Title: Extreme trans-Neptunian objects and the Kozai mechanism: signalling the presence of trans-Plutonian planets
Authors: C. de la Fuente Marcos and R. de la Fuente Marcos
First Author’s Institution: Universidad Complutense de Madrid, Ciudad Universitaria, E-28040 Madrid, Spain
For years astronomers have wondered if there might be more planets in the Solar System, far beyond the orbit of Neptune. Although a survey made by the WISE spacecraft showed that there are no large gas giants left to be discovered, a recent finding has prompted the authors of this paper to propose the existence of not one, but two smaller planets in the outer Solar System.
Announced in 2014, the finding in question was 2012 VP133, a tiny planetesimal no more than a thousand kilometres across discovered by astronomers at the Carnegie Institution for Science. 2012VP 133 will never get closer than 80 au1 to the Sun, and will swing out to more than 240 au over the course of its orbit. Only one other Kuiper Belt Object (KBO), the slightly larger Sedna, has been found at these distances. What made the discovery most interesting was that 2012 VP133 and Sedna have curiously similar orbits.
One unusual parameter of their orbits in particular is the argument of perihelion, the angle between the point where the object is closest to the Sun (its perihelion) and the ecliptic, the plane on which the Earth and the other major planets orbit. Given that almost any orbit is possible for small objects that far out, you’d expect this value to be different for every one. But both 2012 VP133 and Sedna have arguments of perihelion close to one unique number: zero. This means that when these KBOs are at their closest point to the Sun, they line up exactly with the orbit of the Earth and the Sun.
And its not just 2012 VP133 and Sedna. A suspiciously high number of closer KBOs also have arguments of perihelion close to zero. The authors wanted to find out if these discoveries were simply the result of observational bias, or if the findings signal that something else is going on.
To do this they ran two simulations, creating an artificial population of KBOs with a wide range of possible orbits, along with the Earth. Assuming that KBOs are most likely to be discovered at their closest approach to the Earth, they plotted the positions in the sky where each KBO would found (Figure 1). Running the simulation until the artificial Earth had made twenty million orbits, they looked for the locations where KBOs are most likely to be found. Plot D of Figure 1 reveals the bias- the majority of objects will be found with 24 degrees North or South of the celestial equator.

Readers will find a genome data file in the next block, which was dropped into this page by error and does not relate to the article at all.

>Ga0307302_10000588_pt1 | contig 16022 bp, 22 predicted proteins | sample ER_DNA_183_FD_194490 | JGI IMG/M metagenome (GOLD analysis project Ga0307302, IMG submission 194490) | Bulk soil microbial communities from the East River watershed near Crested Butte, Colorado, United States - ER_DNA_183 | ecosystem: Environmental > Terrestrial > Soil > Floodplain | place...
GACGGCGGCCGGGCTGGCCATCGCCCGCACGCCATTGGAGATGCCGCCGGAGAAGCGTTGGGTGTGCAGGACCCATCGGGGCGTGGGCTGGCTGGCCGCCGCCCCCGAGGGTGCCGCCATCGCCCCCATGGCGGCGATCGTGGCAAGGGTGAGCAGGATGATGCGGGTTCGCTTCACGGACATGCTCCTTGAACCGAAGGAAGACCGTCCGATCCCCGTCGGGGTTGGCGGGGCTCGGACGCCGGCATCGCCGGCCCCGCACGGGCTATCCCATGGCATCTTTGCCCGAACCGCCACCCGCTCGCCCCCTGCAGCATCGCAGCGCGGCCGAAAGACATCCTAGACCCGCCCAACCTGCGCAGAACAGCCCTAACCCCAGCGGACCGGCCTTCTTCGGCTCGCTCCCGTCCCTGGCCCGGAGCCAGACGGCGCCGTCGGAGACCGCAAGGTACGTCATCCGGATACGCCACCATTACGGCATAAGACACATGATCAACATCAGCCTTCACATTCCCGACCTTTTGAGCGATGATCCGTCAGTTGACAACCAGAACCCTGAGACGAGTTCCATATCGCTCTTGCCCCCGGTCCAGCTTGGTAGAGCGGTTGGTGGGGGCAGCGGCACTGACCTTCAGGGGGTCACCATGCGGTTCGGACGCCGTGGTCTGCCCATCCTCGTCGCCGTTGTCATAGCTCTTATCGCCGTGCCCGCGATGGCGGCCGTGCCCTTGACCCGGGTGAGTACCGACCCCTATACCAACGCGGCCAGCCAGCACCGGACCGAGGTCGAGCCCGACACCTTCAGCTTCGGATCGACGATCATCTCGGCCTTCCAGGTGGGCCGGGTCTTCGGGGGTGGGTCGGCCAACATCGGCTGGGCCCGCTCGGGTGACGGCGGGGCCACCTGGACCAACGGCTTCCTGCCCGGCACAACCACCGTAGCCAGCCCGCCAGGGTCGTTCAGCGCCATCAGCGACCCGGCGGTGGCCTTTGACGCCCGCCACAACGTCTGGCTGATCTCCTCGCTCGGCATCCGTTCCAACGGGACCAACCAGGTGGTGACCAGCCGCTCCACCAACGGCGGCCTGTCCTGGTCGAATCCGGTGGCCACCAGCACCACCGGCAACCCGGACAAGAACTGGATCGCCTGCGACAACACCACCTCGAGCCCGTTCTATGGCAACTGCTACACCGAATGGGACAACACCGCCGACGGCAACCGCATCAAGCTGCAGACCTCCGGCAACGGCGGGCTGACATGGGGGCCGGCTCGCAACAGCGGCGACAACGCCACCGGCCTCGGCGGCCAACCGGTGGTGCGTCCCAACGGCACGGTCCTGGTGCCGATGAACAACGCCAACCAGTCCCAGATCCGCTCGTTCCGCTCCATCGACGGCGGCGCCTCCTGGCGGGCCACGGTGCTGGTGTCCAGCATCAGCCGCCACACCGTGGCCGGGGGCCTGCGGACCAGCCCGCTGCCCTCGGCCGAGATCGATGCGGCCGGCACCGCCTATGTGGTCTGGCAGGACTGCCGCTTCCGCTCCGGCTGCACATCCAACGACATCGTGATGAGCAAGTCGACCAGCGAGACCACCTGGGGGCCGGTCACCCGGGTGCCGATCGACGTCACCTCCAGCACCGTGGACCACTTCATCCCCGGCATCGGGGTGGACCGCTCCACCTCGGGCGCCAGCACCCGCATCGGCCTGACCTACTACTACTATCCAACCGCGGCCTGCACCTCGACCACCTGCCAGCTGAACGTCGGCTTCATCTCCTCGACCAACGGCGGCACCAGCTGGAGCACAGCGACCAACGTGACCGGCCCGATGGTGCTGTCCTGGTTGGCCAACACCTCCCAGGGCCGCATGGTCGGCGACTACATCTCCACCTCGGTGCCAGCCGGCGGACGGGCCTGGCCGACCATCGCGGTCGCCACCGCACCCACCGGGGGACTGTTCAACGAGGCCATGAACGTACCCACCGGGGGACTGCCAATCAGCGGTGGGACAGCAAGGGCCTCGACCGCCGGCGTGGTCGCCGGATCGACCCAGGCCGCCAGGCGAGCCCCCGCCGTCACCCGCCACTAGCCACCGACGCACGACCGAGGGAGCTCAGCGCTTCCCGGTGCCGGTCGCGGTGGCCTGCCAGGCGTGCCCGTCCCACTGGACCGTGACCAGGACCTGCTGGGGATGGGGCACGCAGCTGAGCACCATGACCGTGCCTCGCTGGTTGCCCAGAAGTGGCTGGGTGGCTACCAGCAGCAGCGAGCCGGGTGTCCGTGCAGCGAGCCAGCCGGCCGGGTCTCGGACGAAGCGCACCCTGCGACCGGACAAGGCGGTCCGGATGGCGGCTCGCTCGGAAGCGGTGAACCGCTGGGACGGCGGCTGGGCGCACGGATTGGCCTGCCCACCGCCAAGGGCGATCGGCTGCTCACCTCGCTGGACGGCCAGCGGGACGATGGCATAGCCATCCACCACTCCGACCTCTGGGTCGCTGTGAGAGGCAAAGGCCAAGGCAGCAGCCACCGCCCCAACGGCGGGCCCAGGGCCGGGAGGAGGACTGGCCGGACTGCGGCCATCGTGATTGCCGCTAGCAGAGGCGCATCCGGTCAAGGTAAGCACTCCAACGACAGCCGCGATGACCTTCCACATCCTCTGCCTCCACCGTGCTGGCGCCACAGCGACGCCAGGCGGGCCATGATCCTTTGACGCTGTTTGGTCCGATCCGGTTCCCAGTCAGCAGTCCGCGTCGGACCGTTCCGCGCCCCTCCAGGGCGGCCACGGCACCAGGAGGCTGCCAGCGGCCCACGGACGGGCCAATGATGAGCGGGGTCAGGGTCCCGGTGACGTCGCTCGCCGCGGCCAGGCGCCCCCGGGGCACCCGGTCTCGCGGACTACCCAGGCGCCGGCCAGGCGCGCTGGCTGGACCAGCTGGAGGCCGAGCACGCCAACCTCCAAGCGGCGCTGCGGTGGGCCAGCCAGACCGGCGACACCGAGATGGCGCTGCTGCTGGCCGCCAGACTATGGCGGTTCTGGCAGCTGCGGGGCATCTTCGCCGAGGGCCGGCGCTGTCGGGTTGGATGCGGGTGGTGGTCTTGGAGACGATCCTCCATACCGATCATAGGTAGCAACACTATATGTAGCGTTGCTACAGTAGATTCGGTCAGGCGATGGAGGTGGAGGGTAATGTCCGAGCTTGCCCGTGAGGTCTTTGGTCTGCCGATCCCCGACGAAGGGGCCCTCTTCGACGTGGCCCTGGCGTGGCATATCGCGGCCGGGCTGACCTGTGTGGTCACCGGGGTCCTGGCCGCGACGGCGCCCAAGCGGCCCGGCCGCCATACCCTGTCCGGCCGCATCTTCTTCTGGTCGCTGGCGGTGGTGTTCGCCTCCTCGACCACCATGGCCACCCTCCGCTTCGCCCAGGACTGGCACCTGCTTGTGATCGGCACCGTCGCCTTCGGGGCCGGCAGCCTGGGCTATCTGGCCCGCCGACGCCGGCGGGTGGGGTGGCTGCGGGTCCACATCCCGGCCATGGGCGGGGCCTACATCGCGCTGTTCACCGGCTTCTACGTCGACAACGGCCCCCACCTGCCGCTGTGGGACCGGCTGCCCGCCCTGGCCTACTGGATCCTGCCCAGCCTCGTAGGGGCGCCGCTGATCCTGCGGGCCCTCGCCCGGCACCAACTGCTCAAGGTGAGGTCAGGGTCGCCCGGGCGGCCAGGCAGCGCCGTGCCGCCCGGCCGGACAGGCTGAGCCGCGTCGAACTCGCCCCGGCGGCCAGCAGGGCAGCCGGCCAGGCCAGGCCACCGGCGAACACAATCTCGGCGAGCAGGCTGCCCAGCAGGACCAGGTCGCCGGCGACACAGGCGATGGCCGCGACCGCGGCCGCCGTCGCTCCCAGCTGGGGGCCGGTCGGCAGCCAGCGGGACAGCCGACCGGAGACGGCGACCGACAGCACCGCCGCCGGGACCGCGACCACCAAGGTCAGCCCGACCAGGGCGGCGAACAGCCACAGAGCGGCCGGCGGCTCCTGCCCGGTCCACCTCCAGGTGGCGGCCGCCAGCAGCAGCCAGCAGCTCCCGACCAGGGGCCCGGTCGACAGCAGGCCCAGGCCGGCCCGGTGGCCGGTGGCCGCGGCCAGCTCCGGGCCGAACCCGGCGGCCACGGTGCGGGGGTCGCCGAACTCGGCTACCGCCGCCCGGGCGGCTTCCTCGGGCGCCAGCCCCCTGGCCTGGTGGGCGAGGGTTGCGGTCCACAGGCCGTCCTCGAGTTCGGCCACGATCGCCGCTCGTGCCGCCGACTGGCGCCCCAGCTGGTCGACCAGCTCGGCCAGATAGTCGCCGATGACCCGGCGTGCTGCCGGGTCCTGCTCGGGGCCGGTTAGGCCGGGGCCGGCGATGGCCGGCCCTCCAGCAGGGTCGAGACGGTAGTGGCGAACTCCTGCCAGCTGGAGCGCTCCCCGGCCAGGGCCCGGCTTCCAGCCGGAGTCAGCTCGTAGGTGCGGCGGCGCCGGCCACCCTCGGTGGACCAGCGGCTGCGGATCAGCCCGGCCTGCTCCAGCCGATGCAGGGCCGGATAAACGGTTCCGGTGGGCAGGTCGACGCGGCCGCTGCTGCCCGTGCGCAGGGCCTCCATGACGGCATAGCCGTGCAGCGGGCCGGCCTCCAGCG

Having quantified the bias. they could then run a second test. This time, they tried to find out the distribution of KBO orbits that, given the bias that they now knew, we should expect to see. If this matched the observed clustering of the argument of the perihelion, then they would have a simple explanation for this apparent oddity. They found that the clustering couldn’t be explained by an observational bias— the oddly similar arguments of perihelion were real. Something had to be shaping the orbits of the KBOs.
With this established, the authors looked for possible explanations for these unusual orbits. The most likely explanation is the Kozai mechanism, where the orbit of a smaller object is shaped by a larger one, orbiting further away from the Sun. One particular feature of the Kozai mechanism is that argument of perihelion of the smaller object is held around a small range of values, exactly what was needed to explain the behaviour of the KBOs.
The astronomers who discovered 2012 VP133 had suggested just that, hypothesizing that the orbits of both their new KBO and Sedna were being shaped by an undetected super-Earth (a planet roughly twice the size of our own). The authors of this paper go one step further: The orbits of the KBOs can be best explained by two super-Earths, one at around 200 au and another at roughly 250 au. They would be locked in a orbital resonance, where the inner planet goes round the Sun three times for every two orbits of the outer world. The gravitational interactions between these planets and the KBOs would force them onto the unusually similar orbits that the finders of 2012 VP133 had observed.
So are there undiscovered planets waiting for us to find them? This would be particularly exciting as there are no super-Earths that we know of in the Solar System, but they appear to be abundant around other stars. However, the authors note that their conclusions have one huge caveat: small number statistics.
The calculations suggesting the existence of unseen planets is based on observations of only 13 KBOs, few enough that the clustering could be down to simple chance. If future observations find many more KBOs that don’t fit the pattern, then the case for missing planets will disappear. If, on the other hand, they do match what has already been seen, then their behaviour could be used to narrow down the locations of the unseen super-Earths, giving future astronomers the information they need to find them. The authors finish by noting that, if these super-Earths are there, then the effects of their gravity could be detected by the New Horizons spacecraft, currently approaching Pluto for our first close look at a KBO.
1. au=Astronomical Unit, roughly the distance between the Earth and the Sun.